*So far I’ve mentioned drawing stars with 5, 6, 7, and 8 points. Sometimes you can compose a stars by overlapping shapes; other times you draw a single continuous zigzagging line.*

Most of this was pretty new to me, and I figured that if I was going to get any insight into things I’d have to collect as much data as possible, and do so in a systematic manner.

So for the 9-point situation I sketched out 9 points equally spaced round a circle. Joining each to the next one gave me a regular nonagon, which isn’t a star at all. But when I joined each point to the next-but-one point, i.e. missing out one point each time, I got a genuine star. (A)

What if I miss two points each time? I get an equilateral triangle, and if I make all the three possible equilateral triangles I’ve got a new star – an overlap. (B)

And if I miss three points each time there’s a second zig-zag star. (C)

There aren’t going to be any more, because I can see that missing out four points each time (or five, or six, …) simply gives me shapes I’ve already discovered.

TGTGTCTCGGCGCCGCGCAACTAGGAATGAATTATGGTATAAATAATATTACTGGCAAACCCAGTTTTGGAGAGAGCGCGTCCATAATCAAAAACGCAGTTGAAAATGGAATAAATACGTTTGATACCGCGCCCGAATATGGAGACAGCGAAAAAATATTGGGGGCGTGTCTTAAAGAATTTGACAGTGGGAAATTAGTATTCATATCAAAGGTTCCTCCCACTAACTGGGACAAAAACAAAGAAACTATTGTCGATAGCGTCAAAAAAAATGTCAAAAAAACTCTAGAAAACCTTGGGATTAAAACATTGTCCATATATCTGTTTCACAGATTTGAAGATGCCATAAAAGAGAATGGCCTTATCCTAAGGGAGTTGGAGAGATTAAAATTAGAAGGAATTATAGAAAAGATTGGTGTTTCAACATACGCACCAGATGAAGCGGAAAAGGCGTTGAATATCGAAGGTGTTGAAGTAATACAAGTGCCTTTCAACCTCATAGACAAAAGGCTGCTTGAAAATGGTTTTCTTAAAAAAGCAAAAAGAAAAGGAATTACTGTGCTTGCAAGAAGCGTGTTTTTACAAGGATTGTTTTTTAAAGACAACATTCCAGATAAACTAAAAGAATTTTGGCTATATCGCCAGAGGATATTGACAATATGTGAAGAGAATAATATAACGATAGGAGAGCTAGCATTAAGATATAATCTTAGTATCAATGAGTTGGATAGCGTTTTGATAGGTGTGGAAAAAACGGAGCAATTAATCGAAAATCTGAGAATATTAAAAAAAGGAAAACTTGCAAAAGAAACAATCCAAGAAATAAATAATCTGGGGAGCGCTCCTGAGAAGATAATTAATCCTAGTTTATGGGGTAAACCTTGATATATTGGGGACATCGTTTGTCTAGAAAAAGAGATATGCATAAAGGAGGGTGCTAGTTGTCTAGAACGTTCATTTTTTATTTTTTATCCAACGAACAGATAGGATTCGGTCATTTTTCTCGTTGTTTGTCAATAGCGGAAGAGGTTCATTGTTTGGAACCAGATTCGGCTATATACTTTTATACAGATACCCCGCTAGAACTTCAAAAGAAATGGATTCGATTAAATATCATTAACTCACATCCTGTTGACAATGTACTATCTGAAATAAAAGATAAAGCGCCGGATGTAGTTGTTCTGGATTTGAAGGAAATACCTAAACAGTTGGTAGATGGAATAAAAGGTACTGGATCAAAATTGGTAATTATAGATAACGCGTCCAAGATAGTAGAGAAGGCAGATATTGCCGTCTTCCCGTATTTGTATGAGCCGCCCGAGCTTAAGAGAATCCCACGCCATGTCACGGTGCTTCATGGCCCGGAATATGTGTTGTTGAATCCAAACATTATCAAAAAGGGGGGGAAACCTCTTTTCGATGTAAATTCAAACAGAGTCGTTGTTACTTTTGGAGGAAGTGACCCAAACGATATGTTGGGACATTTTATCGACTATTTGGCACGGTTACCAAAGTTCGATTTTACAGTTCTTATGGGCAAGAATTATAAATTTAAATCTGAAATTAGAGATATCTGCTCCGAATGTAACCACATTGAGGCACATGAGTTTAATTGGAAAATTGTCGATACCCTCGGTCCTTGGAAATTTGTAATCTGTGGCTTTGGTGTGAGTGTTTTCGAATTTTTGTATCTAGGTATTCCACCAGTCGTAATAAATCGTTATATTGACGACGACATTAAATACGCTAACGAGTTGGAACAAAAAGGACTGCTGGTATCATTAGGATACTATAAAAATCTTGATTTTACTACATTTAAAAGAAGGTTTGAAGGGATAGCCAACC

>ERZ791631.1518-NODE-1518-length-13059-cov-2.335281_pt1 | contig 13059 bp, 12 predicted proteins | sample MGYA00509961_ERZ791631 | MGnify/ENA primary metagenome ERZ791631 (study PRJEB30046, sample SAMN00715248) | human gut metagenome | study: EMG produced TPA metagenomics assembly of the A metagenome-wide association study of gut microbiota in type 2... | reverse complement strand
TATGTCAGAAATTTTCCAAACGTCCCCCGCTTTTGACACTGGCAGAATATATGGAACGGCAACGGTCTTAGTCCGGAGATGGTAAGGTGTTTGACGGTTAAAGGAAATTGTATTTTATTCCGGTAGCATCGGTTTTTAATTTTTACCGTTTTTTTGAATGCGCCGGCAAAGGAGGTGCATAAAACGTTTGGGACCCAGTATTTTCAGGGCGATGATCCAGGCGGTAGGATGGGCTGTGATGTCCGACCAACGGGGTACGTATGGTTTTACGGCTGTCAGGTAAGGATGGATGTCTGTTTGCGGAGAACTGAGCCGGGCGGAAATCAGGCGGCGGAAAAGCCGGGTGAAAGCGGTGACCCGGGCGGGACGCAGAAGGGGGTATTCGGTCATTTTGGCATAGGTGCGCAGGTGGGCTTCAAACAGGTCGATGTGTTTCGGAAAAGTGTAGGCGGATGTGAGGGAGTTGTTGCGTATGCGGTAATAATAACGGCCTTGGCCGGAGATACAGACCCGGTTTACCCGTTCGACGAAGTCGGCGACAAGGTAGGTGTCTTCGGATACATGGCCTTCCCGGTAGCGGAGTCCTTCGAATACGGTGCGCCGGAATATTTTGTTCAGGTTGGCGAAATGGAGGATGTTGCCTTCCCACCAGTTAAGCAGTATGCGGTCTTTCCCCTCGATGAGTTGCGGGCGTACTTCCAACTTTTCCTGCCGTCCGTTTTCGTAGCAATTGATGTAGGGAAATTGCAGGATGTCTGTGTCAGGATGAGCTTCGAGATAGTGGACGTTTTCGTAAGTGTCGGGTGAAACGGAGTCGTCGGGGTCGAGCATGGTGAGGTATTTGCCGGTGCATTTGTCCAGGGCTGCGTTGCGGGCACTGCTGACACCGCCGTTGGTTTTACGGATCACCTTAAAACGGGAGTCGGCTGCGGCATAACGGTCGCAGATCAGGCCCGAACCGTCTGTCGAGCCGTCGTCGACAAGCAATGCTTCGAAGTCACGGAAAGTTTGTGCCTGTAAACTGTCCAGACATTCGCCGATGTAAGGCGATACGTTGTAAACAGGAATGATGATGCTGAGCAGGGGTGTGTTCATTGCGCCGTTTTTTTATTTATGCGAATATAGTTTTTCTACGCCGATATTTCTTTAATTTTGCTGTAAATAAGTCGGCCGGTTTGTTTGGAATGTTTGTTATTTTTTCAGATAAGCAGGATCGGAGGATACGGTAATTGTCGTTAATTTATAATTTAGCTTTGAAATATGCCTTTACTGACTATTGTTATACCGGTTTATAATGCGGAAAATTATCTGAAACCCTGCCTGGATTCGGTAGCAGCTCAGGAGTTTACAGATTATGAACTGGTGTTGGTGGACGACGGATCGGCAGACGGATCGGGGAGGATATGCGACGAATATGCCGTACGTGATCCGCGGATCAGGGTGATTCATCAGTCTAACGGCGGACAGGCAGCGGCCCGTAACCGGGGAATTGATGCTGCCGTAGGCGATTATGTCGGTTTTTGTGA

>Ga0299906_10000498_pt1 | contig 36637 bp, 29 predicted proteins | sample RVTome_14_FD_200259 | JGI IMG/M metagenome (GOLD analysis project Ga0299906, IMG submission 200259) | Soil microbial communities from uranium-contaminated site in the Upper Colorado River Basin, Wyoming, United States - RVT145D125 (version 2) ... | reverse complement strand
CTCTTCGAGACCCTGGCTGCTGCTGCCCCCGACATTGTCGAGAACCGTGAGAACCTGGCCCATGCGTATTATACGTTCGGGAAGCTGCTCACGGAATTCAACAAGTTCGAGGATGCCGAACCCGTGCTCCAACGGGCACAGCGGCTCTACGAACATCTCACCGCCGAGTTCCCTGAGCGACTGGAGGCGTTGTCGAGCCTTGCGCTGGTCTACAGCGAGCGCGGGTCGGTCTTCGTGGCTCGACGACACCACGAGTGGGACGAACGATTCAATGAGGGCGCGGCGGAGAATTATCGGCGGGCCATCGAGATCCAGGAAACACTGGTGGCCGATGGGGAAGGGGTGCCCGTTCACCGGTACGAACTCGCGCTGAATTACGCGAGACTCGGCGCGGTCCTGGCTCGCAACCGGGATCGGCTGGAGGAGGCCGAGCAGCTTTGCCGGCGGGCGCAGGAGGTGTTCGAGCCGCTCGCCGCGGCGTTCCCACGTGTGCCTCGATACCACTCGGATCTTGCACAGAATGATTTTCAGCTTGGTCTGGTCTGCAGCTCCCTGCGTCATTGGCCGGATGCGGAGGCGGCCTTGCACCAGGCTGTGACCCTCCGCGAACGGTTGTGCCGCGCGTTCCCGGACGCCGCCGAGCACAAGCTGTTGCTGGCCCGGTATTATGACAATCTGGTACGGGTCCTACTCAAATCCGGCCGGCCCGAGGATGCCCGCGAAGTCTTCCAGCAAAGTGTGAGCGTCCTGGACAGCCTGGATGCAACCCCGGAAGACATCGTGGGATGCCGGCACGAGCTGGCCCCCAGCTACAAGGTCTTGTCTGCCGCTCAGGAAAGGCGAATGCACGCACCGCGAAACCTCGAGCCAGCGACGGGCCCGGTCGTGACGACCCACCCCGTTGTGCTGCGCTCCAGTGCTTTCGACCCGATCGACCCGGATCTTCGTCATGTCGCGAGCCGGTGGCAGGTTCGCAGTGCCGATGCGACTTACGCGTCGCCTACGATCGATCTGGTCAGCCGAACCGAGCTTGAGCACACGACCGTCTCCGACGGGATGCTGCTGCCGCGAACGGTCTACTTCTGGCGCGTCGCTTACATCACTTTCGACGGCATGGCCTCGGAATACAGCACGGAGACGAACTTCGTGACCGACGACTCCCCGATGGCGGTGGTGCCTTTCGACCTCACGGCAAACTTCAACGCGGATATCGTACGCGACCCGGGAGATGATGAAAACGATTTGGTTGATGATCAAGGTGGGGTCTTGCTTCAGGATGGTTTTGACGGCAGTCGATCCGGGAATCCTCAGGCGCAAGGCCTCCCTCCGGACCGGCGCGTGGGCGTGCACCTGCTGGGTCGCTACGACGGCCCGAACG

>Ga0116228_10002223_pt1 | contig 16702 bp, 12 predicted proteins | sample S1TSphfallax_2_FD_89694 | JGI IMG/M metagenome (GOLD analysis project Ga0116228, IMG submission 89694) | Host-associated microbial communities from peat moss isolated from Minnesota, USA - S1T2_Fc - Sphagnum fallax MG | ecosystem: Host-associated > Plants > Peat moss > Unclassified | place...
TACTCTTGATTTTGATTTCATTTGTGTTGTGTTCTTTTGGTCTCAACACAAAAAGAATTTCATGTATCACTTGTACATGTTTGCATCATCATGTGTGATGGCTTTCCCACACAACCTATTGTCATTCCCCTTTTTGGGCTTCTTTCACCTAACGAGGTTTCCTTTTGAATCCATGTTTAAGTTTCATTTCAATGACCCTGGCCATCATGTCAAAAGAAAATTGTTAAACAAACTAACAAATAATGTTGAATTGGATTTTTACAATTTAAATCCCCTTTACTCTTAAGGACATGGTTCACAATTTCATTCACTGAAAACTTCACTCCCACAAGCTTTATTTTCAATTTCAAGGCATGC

So my table of result now looks like this:

Points | Zig-zag | Overlap | Total | |

5 | 1 | — | 1 | |

6 | — | 1 | 1 | |

7 | 2 | — | 2 | |

8 | 1 | 1 | 2 | |

9 | 2 | 1 | 3 |

It had been a long time coming, but I was now indeed beginning to get some insights into what was happening. I still had plenty of questions –

are all stars either overlaps or zig-zags, or is there another type?

are there any numbers which will give no stars at all?

can I predict which types of stars, and how many, we’ll get for any number?

does every number after 6 give at least one zig-zag star?

can I predict how many zig-zags there’ll be for each number?

are there any numbers which will give more overlaps than zig-zags?

….

If you want some practical help, you can find circles with every number of dots up to 24 at __http://nrich.maths.org/8506__

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